I’ve waiting a while to post something on Mike Huckabee, the Christian fundamentalist who is running for president and who has lots of fundamentalists all in a foaming excitement. He runs as a "Christian Leader." This, by itself, isn’t bad, since all candidates have to be Christian (or say they are Christian) this day and age to get voted into office. But it is a worry for all those people who are not Christian. Do we want, as president, a man who is a Christian leader? I personally don’t. He will be pushing the conservative Christian agenda (which by the way wouldn’t including making divorce illegal even though God hates divorce). Gays and lesbians need to really worry about this candidate. Other reasonable-minded people need to really worry about this candidate. In reality he doesn’t have much of a chance of winning. But he is giving some of the Republicans a good run for their money.
One thing that Huckabee said in his "Christian" past is that all those who have AIDS should be quarantined. That means everyone–from little kids to adults, from gay to straight. Yep, everyone. He said this in 1992. He does not apologize for it now. Here are some things a NY Post article had to say about this guy who is running to be our president:
December 8, 2007 — GOP presidential candidate Mike Huckabee once advocated isolating AIDS patients from the general public, opposed increased federal funding in the search for a cure, and said homosexuality could pose a dangerous public health risk.
As a candidate for a US Senate seat in 1992, Huckabee answered 229 questions
submitted to him by The Associated Press. Besides a quarantine, Huckabee suggested that Hollywood celebrities, rather than federal health agencies, fund AIDS research from their own pockets.
If the federal government is truly serious about doing something with the AIDS virus, we need to take steps that would isolate the carriers of this plague, Huckabee wrote.
When asked about AIDS research in 1992, Huckabee complained that AIDS research received an unfair share of federal dollars when compared to cancer, diabetes and heart disease.
In light of the extraordinary funds already being given for AIDS research, it does not seem that additional federal spending can be justified, Huckabee wrote.
Also in the wide-ranging AP questionnaire in 1992, Huckabee said, I feel homosexuality is an aberrant, unnatural and sinful lifestyle, and we now know it can pose a dangerous public health risk.
A Southern Baptist preacher, Huckabee has been a favorite among social conservatives for his opposition to gay marriage.
Now what kind of president is this guy going to be for me? Probably much worse than Bush ever was. Much worse. He hasn’t said very much about his comments. He did make up some excuse that he was speaking in 1992 when we didn’t know very much about AIDS. Well, it is clear he didn’t, nor did he want to. He is a dangerous man to not only gays and lesbians, and atheists, but also Christians who are not of the southern Baptist kind.
The S.F. Chronicle also had an article in the Editorial page today about Huckabee. Here it is in its entirety:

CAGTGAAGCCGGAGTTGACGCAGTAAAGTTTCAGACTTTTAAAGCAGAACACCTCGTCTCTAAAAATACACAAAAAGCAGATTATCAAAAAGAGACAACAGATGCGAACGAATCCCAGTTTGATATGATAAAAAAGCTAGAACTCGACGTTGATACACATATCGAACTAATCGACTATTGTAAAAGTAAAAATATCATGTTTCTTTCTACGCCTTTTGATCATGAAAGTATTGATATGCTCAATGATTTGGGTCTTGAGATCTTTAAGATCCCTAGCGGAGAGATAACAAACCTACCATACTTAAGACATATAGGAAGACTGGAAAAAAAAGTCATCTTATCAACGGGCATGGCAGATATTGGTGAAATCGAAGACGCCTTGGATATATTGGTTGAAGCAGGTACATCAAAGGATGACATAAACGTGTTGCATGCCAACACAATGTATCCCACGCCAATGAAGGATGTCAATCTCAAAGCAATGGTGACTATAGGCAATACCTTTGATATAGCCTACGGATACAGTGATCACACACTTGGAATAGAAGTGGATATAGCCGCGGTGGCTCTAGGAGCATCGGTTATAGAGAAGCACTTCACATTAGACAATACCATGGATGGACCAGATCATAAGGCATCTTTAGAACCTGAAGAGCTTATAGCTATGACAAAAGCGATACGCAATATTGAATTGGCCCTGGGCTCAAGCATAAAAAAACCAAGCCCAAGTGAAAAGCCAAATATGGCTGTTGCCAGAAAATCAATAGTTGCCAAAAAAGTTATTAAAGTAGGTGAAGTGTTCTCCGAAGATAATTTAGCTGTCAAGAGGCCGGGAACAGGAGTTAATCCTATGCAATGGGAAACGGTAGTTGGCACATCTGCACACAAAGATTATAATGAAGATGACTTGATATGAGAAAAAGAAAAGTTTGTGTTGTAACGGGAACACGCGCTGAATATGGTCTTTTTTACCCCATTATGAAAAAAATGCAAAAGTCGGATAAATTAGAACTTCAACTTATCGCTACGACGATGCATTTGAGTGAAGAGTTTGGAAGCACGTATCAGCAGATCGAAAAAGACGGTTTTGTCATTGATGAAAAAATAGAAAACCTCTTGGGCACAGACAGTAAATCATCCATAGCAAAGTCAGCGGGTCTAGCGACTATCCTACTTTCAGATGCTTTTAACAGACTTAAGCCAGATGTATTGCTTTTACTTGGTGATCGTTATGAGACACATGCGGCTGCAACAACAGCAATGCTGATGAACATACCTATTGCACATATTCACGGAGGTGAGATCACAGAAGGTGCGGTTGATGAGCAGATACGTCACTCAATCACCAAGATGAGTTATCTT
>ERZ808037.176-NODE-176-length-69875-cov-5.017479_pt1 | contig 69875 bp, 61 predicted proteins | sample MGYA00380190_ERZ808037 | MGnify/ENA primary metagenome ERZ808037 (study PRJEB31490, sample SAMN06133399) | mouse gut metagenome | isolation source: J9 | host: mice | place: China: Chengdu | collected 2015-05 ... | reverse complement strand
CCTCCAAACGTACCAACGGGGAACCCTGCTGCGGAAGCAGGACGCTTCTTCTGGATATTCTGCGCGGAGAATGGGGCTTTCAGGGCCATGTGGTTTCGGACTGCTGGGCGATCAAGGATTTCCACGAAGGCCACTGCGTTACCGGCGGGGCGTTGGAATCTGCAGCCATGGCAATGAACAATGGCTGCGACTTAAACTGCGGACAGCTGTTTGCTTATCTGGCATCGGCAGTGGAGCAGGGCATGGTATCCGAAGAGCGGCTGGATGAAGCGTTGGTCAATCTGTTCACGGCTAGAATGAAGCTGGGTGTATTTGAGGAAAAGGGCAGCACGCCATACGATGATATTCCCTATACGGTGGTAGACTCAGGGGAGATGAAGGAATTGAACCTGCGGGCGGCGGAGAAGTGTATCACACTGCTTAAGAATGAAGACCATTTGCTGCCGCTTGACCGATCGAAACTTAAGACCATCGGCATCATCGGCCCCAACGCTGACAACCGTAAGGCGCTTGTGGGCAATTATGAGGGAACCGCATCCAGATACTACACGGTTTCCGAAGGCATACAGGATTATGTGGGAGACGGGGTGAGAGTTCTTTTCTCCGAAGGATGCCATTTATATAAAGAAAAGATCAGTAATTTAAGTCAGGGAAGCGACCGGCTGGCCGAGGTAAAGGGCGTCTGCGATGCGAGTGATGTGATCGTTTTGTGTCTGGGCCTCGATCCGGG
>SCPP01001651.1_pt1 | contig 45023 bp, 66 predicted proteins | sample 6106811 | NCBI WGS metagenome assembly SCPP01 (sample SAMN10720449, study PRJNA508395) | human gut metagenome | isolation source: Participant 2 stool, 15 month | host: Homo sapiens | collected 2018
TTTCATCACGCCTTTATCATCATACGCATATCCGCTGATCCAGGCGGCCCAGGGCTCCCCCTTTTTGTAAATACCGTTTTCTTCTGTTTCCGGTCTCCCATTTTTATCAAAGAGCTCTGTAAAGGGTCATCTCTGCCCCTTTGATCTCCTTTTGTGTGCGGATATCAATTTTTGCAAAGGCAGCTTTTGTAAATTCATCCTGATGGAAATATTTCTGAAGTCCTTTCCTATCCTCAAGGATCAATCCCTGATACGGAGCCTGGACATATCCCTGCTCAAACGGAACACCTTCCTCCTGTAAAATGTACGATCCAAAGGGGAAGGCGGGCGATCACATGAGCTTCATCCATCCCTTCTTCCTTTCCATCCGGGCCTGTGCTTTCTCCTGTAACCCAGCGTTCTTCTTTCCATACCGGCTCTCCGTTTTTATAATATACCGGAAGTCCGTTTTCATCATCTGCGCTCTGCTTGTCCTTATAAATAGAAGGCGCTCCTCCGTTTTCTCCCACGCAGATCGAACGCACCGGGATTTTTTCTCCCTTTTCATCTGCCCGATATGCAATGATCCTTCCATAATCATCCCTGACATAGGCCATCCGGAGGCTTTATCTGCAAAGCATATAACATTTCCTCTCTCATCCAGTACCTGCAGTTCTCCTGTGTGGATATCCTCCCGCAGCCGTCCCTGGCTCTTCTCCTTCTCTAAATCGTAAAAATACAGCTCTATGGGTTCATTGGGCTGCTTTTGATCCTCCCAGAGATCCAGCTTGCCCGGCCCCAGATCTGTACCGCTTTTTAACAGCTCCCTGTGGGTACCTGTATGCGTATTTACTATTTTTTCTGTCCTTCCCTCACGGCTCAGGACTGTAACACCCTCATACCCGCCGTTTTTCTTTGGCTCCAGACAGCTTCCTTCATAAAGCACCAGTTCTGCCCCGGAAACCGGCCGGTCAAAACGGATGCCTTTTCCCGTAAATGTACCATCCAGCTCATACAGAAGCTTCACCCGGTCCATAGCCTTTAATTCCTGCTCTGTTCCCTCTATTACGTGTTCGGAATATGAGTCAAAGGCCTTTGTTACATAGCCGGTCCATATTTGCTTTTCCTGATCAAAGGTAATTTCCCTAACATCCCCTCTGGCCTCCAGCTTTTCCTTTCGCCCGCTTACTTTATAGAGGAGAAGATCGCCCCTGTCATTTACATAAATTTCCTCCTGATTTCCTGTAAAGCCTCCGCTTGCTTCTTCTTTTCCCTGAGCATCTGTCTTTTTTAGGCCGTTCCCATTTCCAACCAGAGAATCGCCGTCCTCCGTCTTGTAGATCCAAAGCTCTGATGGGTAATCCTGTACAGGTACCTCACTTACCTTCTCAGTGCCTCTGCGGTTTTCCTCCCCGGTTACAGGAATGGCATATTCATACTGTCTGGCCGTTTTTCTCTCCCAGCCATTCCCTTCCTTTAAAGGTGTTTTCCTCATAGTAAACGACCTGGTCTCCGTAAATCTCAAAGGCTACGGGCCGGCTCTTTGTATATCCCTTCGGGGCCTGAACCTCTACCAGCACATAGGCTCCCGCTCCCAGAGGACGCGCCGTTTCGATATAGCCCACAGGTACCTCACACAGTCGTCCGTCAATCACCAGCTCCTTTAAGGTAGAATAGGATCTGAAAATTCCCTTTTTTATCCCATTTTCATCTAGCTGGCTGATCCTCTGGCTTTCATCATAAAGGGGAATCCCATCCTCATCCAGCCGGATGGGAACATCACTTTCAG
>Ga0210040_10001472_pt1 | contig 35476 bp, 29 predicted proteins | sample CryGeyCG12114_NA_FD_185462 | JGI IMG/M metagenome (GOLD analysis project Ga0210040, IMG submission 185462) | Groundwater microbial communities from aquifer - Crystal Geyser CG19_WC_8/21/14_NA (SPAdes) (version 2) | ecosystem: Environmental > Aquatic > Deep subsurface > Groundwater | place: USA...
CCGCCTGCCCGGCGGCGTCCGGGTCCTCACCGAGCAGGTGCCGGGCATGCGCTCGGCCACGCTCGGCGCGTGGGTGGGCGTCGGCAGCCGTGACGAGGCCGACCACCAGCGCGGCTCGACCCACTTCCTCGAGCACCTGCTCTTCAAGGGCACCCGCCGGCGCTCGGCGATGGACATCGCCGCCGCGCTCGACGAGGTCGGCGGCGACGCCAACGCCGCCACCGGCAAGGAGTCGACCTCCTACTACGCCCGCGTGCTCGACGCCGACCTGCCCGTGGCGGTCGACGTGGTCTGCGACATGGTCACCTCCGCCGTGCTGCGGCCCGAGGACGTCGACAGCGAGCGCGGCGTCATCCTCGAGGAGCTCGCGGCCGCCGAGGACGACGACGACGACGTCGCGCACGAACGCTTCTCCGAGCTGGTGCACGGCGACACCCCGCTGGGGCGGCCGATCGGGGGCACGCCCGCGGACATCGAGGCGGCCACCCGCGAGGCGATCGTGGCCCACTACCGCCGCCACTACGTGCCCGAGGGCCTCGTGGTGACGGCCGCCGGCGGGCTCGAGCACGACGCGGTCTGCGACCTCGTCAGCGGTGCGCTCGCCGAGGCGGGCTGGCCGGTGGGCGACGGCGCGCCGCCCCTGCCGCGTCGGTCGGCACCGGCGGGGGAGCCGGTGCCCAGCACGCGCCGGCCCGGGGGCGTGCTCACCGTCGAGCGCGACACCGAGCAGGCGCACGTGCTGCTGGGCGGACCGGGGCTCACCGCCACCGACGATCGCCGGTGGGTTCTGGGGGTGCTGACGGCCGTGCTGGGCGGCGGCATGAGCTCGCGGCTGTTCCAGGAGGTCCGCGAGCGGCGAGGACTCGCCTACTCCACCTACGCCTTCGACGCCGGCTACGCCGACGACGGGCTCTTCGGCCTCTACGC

As much as been made of Mitt Romney’s attempt at a "JFK speech," the candidate who most needs to assure Americans of his commitment to religious liberty is the least likely to deliver it.
Mike Huckabee, the genial former Arkansas governor, has not only been blurring the lines of church and state in his campaign. The former Baptist preacher has been touting his faith as a presidential credential – and it seems to be paying off in the polls, which now show him near the top of the Republican field.
He quotes Scripture on the campaign trail, he suggests that divine intervention might be helping lift his prospects and he appeals to Christian conservatives with his opposition to abortion and same-sex marriage and his support for the teaching of creationism alongside evolution in schools. One of his TV spots flashes "CHRISTIAN LEADER" in capital letters as he talks about how his faith "defines me."
In 1992, as a candidate for U.S. Senate, Huckabee suggested that carriers of the AIDS virus should be isolated from the general population. Even today, Huckabee stops short of fully distancing himself from those remarks, insisting that "when we didn’t know as much as we do now about AIDS, we were acting more out of political correctness than we were about normal public health protocols."
But 1992 was hardly the Dark Ages for anyone who was paying the least bit of attention to the science of AIDS. Remember, basketball star Magic Johnson had disclosed that he was HIV-positive a year earlier, and public education campaigns throughout the country were making it clear that the AIDS virus could not be spread by casual contact.
As likable and iconoclastic as Huckabee may seem on the surface, there is something deeply disturbing about allowing anyone’s religious tenets to drive public policy. As John F. Kennedy noted in his 1960 speech to assuage the concerns of protestants about a Catholic president, Thomas Jefferson’s statute of religious freedom was motivated by the harassment of Baptist preachers in Virginia.
"Today I may be the victim – but tomorrow it may be you – until the whole fabric of our harmonious society is ripped at a time of great national peril," Kennedy said on Sept. 12, 1960.
Christians who think Huckabee’s faith-based appeals are benign, or even endearing, should think about whether they would be similarly moved by TV spots for a "Muslim leader" or "Jewish leader" or "Mormon leader."
It’s time for Huckabee’s speech on religious liberty.
I don’t know if it is time for Huckabee’s speech–he has made it clear his views and ultimately his intentions. This country cannot afford a religious zealot, even a mild-mannered looking one, as president.